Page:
I took a chance to play lacrosse again. Knowing that lacrosse and sports was the thing distracting me from being more involved in school the whole time. I convinced myself that school wasn’t for me and that I wasn’t good enough, because I was comparing myself to my friends that were excelling in school. I learned a lot about myself and who I was by first making the decision that got me in trouble, knowing of the consequences. That I ended up having to face. And second, the decision that I made to play again and still is academically successful. Being so busy and keeping my schedule really helped me figure out who I am and what I need to be successful in my sport life and my academic life. Having this as a story in my life that really shaped me for the better has taught me so many things of how to look at life and having something to be proud of. In the Ted talk by Brene Brown, she talks about the power of vulnerability. She said that a lot of people have fear to be vulnerable and have a fear of connecting to people through vulnerability because we have a fear of not being worthy of connecting with each other, so we are disconnected because of lack of showing our vulnerability to each other. It is a crazy thing to be honest and she put it into words perfectly. When I was playing lacrosse I didn’t show people that I wanted to thrive in lacrosse so much because I was afraid if I didn’t then I didn’t have a future for after high school. After being vulnerable and letting that guard and fear down of not being smart enough or worthy of being as smart as all my friends, I really became smart enough for myself. I finally learned how to not compare myself to everyone else and realized everyone is smart in his or her own way. A big thing for me was learning to accept failure. You have to try things even if there is a possibility of failing. When you fail you learn. In the article we read by Brene Brown, she asks, “do we have the courage to show up, be seen, take risks, ask for help, own our mistakes, learn from failure, lean into joy, and can we support the people around us in doing the same?” I agreed a lot with everything in this article. Especially the part where she was saying that in today’s world vulnerability is paired with weakness. This relates to me and my story a lot because, I struggled with trying when I had lacrosse or to show vulnerability to my coach, my family, my friends, and most importantly myself. I learned how to do this from putting my priorities in line after getting in trouble, and letting myself be vulnerable enough to reach out for help lead to where I am today. My greatest accomplishment was to get accepted to the University of Colorado, Boulder because this has been my dream school since I went to my first Buffs football game at age 6. This is an amazing blog post. She had the same fear. The fear of not being smart enough. She was told, “college isn’t for everyone.” And she convinced herself that was her fate. It shows a women getting over the thought of failing and just doing something even if you could fail. “You are limited only by your own fears” she says. It is so true. If you are afraid to try something because you are afraid to fail, you will never know how great you could really be at something. : Richard says to be successful is, passion, work, and focus. To be good at something you have to believe you can and you will succeed. This video is good because it is not too long; it’s short and gets straight to the point and it is really the top three things you need to follow to begin your journey in being successful.


7 thoughts on “Post 2

  1. My youngest brother was the exact same way; very active and athletic, but hated school, and everything related to it. Reading and English classes were the worst for him. Now, he’s learned to carryover the confidence that he’s always had in athletics into academics. Building confidence can go a long way. It really sounds like you did that by extending yourself both athletically and academically. You found out how much you really could handle and that confidence built helped you achieve your goals in lacrosse and school.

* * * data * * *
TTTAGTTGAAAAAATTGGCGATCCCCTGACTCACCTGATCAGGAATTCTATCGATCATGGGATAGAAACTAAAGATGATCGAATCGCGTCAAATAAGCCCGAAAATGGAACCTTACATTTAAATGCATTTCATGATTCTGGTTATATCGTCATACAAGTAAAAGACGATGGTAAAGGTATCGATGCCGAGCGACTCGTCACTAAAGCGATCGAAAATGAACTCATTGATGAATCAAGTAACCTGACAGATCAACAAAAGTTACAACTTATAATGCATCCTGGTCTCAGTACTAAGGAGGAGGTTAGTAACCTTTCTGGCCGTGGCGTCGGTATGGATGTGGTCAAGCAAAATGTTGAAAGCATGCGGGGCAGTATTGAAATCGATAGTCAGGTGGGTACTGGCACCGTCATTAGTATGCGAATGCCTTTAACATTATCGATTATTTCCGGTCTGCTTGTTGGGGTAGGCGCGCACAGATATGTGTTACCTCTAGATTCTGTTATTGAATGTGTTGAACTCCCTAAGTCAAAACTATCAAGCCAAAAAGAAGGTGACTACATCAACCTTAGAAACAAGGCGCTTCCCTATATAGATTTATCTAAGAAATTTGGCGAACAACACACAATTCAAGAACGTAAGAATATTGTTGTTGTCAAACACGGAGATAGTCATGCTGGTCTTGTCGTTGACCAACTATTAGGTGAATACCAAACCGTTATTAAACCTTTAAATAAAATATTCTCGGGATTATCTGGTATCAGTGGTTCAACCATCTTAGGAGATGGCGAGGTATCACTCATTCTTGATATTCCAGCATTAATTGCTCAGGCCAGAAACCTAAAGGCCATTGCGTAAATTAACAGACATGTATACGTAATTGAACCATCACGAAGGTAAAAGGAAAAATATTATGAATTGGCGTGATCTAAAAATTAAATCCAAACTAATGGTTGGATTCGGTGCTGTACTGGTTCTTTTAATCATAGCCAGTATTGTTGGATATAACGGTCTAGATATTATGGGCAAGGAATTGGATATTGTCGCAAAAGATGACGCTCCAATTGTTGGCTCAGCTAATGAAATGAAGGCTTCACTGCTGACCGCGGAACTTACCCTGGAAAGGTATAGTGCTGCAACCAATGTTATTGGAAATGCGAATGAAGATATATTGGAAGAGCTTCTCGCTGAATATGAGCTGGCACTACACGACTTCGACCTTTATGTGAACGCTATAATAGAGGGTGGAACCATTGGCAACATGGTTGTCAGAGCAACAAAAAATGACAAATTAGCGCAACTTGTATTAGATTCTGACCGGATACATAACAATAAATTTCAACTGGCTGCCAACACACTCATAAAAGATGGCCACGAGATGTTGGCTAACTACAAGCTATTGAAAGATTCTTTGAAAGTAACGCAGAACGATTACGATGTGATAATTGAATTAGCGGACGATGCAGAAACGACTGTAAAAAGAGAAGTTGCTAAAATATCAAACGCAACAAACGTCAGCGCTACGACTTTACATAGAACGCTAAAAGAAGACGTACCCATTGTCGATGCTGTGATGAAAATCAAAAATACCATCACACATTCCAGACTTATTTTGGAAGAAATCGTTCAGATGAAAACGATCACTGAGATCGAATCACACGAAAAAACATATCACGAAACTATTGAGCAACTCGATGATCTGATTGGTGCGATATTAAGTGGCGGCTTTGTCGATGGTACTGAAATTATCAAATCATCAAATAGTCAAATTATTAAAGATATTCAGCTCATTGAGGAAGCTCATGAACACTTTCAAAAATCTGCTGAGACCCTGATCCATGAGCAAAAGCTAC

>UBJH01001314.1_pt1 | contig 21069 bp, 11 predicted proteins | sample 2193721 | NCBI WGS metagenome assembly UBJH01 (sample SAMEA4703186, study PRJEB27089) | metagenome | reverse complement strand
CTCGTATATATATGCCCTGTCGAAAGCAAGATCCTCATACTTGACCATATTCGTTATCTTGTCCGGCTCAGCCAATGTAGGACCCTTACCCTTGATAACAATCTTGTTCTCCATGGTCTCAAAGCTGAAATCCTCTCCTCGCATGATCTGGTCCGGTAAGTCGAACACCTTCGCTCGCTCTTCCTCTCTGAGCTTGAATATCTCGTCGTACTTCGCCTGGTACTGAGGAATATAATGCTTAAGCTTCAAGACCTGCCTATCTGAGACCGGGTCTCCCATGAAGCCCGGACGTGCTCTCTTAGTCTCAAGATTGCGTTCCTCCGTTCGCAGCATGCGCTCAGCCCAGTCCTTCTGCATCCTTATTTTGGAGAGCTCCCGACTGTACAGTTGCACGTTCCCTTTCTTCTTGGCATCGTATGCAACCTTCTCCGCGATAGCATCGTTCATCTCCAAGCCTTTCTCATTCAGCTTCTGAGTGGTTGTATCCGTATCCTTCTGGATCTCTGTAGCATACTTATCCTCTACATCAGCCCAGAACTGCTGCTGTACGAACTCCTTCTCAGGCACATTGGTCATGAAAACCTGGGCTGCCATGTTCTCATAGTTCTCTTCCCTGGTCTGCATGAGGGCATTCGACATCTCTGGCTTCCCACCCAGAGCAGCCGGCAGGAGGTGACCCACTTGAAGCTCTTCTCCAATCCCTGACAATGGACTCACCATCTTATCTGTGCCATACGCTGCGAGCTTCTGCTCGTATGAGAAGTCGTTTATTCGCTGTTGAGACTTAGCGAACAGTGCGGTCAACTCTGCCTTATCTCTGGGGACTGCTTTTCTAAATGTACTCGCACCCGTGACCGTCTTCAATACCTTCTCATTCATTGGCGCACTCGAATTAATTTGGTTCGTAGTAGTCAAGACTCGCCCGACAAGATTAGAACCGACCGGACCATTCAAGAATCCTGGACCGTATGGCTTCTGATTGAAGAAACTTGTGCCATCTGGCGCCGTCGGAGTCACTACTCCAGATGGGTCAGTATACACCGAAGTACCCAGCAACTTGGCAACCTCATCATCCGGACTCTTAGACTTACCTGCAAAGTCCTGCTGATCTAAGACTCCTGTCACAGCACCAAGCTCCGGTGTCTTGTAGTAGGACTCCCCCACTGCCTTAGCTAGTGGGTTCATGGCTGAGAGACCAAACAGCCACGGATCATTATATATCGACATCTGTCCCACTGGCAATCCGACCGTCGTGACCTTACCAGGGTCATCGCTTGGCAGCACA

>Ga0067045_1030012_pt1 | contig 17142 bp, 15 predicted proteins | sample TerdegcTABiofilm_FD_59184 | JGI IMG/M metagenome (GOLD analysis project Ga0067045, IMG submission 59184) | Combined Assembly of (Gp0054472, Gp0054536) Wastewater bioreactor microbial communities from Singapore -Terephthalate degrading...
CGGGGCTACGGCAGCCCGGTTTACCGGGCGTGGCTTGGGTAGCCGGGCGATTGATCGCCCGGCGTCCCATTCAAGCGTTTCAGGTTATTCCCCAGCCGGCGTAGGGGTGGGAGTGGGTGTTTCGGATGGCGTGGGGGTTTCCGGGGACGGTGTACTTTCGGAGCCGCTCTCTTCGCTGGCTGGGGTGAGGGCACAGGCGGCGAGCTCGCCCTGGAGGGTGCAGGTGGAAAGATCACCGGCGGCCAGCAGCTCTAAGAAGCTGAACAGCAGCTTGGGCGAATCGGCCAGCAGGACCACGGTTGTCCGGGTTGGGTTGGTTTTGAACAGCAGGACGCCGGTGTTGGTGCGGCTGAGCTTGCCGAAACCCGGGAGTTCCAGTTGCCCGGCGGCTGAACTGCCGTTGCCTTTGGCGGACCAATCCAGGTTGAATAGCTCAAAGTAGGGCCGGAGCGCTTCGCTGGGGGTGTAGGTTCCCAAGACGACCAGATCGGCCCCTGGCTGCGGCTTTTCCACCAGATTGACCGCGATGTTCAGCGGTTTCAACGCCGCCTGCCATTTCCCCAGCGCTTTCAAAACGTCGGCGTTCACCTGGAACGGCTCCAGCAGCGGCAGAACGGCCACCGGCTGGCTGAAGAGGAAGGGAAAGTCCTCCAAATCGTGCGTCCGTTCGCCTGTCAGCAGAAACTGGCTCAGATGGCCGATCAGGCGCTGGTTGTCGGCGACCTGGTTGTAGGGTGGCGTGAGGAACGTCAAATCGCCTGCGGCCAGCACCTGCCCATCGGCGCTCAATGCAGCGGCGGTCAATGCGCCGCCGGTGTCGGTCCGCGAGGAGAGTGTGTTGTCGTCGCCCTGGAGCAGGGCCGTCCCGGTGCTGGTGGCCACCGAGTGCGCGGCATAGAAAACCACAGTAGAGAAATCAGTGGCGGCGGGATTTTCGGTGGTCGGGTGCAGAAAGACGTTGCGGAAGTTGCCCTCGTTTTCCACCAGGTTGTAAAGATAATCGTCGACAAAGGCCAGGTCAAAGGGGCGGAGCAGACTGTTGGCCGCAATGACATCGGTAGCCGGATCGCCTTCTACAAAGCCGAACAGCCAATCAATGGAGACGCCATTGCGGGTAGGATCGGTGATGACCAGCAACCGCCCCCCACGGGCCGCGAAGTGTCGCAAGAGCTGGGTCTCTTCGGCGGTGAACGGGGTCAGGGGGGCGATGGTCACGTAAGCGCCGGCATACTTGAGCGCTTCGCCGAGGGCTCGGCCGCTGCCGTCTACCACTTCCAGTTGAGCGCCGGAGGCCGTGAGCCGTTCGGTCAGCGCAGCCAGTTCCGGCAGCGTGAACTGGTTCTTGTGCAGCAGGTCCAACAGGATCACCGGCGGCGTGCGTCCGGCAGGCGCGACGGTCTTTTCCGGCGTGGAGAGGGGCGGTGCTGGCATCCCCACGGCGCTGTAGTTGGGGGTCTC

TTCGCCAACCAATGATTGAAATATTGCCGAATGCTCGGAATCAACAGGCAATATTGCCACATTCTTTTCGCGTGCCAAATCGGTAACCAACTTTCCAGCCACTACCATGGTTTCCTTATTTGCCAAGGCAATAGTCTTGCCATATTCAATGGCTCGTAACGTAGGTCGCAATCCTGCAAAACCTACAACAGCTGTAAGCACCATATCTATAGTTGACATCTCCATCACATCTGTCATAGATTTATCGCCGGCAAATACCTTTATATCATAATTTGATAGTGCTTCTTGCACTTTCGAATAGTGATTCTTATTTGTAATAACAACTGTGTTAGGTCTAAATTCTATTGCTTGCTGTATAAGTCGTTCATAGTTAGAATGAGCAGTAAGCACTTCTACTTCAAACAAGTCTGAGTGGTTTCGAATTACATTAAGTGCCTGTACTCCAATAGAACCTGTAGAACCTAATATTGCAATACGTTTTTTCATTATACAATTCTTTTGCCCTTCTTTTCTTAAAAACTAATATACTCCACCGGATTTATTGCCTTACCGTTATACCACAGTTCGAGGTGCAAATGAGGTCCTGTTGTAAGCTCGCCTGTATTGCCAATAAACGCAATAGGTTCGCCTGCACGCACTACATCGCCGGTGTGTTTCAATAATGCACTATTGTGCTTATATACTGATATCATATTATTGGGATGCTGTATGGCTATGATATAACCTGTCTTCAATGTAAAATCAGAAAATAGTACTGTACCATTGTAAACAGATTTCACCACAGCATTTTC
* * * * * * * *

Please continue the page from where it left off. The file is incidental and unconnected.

1. Hi! Thank you for the response. Yes, a lot of people struggle with balance and figuring out time management as well, it is a tricky thing and we deal with it our whole lives. And I totally agree that confidence is really the first part about it… making sure you know you can is a good firs step!

  2. Glad to hear that you’ve blossomed into a hardworking person. It is good that you have that confidence to help guide you. I have always hated school because it was very difficult me to find a outlet to help me. I finally found that balance between lifting and school.I know building confidence is difficult for some people. I’m glad you could get it all sorted out!

  3. Hello,
    I am impressed by how much you worked for your grades. It takes a lot to give up your free time to go an do homework and study with teachers. I can see that you defiantly knew what you wanted and you worked hard to get it. What you learn on the field comes into real life all the time. I played softball for eight years an I would say that a lot of how I handle life know is what I was taught on the field, not in class. Thank you for sharing!

  4. You are an impressive and determined person. Most people would have given into the pressure of keeping your “cool” friends and not working hard and extra hours for your grades. I am really inspired by your determination and ability to juggle so many responsibilities and still succeed in all of them. Congratulations on being accepted to CU and fulfilling that dream 😊

  5. Hi Ellery,

    I really enjoyed reading your post. I could definitely picture the internal struggles that you were going through during those difficult times. I too played sports in high school, both soccer and lacrosse. I always looked forward to our next game and gave more priority to it over doing the schoolwork assigned to me. I struggled for a bit there with my grades too, but was able to find my direction much like you did. I believe a good work / play balance is essential to long term success. Without the other, things tend to get out of balance.


  6. Hi,
    I can certainly empathize with your childhood struggles of balancing friends, academics and sports. I was personally never a very good juggler of those things (still pretty bad at it) but it sounds like you found some good mentors who were able to show you how to be good at one thing so that you could eventually be great at many other important things in your life. It isn’t always easy to change but sometimes you need that push!